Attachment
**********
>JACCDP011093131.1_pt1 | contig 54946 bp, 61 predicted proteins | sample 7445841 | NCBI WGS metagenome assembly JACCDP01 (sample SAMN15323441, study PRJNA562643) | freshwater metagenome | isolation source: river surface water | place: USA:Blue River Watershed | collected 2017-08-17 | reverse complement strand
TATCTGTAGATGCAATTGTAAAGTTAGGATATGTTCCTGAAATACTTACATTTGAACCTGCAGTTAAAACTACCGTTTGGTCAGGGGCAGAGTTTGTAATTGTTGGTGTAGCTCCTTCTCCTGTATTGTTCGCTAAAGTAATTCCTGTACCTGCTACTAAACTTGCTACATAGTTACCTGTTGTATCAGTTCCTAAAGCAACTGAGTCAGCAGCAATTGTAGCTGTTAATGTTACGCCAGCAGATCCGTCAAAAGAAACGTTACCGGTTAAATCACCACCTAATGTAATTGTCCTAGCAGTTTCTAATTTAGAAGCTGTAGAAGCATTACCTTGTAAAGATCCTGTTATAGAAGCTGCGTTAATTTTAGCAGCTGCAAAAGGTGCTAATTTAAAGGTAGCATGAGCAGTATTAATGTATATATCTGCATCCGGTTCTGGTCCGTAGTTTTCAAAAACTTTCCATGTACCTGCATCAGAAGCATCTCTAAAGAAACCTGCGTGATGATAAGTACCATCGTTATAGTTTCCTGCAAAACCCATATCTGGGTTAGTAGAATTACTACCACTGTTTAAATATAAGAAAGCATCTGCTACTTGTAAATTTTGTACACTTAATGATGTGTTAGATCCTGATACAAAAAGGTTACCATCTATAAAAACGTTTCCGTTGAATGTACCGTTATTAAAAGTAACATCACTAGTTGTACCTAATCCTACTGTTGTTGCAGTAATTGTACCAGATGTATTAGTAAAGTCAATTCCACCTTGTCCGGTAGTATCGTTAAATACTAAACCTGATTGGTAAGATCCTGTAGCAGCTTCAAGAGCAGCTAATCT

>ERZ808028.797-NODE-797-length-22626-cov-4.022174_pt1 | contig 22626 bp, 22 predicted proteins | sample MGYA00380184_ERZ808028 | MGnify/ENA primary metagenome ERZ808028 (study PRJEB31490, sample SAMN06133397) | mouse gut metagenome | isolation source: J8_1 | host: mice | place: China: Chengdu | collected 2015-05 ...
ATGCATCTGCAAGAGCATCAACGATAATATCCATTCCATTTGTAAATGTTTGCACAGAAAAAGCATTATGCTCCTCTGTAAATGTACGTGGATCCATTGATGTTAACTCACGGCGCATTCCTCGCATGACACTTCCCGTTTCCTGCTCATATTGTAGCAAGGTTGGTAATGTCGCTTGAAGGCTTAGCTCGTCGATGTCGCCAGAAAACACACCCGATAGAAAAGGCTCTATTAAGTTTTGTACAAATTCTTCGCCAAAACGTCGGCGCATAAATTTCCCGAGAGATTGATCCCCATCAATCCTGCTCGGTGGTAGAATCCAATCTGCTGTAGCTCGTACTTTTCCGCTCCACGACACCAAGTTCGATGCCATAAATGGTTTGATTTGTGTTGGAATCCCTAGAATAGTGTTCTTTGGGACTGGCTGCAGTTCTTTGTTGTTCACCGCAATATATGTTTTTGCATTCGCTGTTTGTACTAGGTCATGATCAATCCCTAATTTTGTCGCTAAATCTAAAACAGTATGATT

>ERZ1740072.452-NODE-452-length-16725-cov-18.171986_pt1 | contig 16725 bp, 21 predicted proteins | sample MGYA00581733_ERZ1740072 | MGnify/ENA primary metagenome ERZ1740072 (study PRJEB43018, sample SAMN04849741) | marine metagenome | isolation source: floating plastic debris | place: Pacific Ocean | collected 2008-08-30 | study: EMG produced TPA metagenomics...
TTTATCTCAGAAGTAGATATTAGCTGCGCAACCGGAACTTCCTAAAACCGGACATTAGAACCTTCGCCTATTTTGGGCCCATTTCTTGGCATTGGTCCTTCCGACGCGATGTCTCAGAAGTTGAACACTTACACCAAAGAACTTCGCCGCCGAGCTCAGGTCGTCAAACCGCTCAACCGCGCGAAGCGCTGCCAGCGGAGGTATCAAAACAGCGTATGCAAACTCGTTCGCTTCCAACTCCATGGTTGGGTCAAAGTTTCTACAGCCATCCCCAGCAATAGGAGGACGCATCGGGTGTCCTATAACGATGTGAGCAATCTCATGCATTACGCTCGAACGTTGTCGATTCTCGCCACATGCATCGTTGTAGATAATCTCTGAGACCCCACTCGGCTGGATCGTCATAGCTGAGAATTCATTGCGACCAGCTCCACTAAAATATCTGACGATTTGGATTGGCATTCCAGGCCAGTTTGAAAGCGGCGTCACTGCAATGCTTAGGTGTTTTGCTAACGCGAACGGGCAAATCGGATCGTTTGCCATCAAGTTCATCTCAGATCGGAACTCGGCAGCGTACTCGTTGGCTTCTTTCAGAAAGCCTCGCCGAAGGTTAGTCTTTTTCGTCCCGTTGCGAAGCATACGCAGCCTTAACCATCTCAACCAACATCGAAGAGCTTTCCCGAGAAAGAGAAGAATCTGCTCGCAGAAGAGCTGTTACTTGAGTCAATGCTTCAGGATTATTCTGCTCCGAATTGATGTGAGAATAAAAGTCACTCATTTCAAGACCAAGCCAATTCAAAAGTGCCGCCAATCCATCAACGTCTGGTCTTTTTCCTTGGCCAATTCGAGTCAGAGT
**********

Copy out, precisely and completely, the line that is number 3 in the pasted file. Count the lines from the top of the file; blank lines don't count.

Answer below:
>ERZ808028.797-NODE-797-length-22626-cov-4.022174_pt1 | contig 22626 bp, 22 predicted proteins | sample MGYA00380184_ERZ808028 | MGnify/ENA primary metagenome ERZ808028 (study PRJEB31490, sample SAMN06133397) | mouse gut metagenome | isolation source: J8_1 | host: mice | place: China: Chengdu | collected 2015-05 ...